As an educator, I understand that commitment to community is twofold. Not only should teachers connect curriculum with community, they should also be enthusiastic to serve others. I have come to understand that “community” is no longer a zip code, so I challenge my students to explore and engage in areas that push the comfort limits of their own learning. As the wise professor says in Mitch Albom’s Tuesdays with Morrie, “You’re not a wave, you’re part of the ocean.” It is in this spirit that I provide community-related opportunities for my students.
First, I aggressively seek out guest speakers. While I may have the education credentials, I am acutely aware that I am an expert in one specific field alone. I teach a high school course called “Literature of Social Change,” and we study an array of contemporary nonfiction; many of the issues we discuss are topics beyond my knowledge and experiences. David Pelzer’s A Child Called “It” is one example. After hearing from a county Court Appointed Special Advocate (C.A.S.A.) attorney about her experiences with child abuse and neglect, my class collected $200 in donations and brought in toys and candy for a county-sponsored Easter Egg Hunt for the wards of the court. Another group volunteered at Operation Breakthrough, a local organization that cares for children of poverty. Prosecuting attorneys, death-row attorneys, and priests have all been guests in my classroom during our unit over Damien Echols’ Life After Death or Sister Helen Prejean’s Dead Man Walking. Talking with a priest prior to his visit, he hesitated because of his concern about the separation of church and state and asked if it was even allowed.
“Father, you’re fine. You’re simply going to discuss the Church’s position on life, the nature of atonement, and capital punishment. As long as you don’t baptize anyone or offer communion, it’s completely appropriate.”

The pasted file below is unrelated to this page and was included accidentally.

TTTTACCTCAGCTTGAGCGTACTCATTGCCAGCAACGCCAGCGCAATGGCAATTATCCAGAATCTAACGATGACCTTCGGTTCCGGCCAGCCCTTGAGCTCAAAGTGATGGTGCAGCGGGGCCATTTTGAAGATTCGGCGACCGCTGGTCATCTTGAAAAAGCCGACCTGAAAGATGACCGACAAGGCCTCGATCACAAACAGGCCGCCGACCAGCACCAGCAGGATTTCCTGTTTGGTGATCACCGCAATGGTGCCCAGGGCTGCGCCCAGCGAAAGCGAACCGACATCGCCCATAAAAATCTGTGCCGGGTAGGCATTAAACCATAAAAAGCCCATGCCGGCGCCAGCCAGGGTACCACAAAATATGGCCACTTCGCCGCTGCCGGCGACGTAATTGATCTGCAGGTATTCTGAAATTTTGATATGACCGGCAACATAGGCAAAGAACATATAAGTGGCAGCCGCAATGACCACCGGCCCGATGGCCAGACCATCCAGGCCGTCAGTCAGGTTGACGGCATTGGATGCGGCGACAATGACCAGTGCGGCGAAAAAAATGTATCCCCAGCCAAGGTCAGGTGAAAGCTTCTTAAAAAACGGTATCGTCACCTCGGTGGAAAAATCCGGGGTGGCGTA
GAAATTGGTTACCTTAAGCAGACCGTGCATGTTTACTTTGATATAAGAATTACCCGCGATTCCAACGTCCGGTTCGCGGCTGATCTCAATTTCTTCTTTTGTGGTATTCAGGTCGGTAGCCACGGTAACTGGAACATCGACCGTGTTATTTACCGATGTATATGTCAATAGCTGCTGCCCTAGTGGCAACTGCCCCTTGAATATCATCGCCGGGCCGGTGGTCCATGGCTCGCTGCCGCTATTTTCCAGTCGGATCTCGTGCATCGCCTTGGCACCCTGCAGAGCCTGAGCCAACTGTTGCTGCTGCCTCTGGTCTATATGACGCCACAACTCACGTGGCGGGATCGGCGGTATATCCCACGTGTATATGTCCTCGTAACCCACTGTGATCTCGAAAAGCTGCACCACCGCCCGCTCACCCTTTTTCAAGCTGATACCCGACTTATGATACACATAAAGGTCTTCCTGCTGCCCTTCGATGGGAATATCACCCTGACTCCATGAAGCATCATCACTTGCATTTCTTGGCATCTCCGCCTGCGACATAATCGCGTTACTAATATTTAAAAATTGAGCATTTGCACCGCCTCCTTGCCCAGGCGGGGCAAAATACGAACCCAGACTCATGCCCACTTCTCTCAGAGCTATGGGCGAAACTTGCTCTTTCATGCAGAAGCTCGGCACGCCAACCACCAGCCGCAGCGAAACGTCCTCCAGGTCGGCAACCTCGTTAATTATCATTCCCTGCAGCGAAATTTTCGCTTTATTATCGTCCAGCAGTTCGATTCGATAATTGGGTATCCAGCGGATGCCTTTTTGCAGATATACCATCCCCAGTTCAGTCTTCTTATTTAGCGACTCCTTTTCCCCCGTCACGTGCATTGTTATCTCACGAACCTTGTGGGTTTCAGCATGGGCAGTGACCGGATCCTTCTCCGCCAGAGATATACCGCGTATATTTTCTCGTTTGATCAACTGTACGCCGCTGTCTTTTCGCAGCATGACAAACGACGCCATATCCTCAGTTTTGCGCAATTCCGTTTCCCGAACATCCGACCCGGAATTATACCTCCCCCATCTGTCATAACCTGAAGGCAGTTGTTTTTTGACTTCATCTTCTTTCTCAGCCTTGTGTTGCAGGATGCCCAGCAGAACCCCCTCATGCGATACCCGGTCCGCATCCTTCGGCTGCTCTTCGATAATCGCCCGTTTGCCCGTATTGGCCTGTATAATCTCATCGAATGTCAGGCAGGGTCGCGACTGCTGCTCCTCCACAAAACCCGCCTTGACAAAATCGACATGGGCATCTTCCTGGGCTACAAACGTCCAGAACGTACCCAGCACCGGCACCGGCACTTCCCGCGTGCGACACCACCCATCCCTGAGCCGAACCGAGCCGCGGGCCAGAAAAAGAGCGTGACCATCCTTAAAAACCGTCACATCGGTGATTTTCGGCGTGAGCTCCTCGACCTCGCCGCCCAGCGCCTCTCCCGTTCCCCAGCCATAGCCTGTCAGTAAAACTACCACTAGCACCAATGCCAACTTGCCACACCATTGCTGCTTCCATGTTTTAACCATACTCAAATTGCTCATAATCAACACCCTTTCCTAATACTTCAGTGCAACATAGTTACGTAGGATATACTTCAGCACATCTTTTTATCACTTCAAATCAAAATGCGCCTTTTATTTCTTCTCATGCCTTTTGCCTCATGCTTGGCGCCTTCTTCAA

He offered a conservative chuckle, and I reciprocated. Later, when the day of his talk arrived, he rocked it. All of these guests, I’ve discovered, are delighted to be a part of my students’ learning—and they’re eager to return. Additionally, these same individuals discuss their respective positive experiences among the community, which provides a byproduct of positive public relations to local voters.
As an alternative to the traditional final examination in this course, students may choose to explore important and credible organizations that have cultural and thematic connections to the literature. Students can volunteer, shadow, interview, or serve in various capacities for several hours. In addition to presenting their experiences during a roundtable discussion, students are asked to compose a reflection which provides an overview of the student’s motive for selecting this organization, makes specific and thematic and/or cultural connections between the literary work and the experience, shares any benefits or insights the student noted as a result of learning about this organization and its mission, and predicts what may be future obstacles for this organization. These students move from awareness to action, and in doing so see their personal and collective responsibilities within a community.
The most vital component of our nation’s infrastructure is our schools. Not only does engaging community within our classrooms prove to be enriching, memorable, and relevant for all stakeholders, students gain a sense of empathy, pride, and fulfillment.
And it doesn’t get any better than that.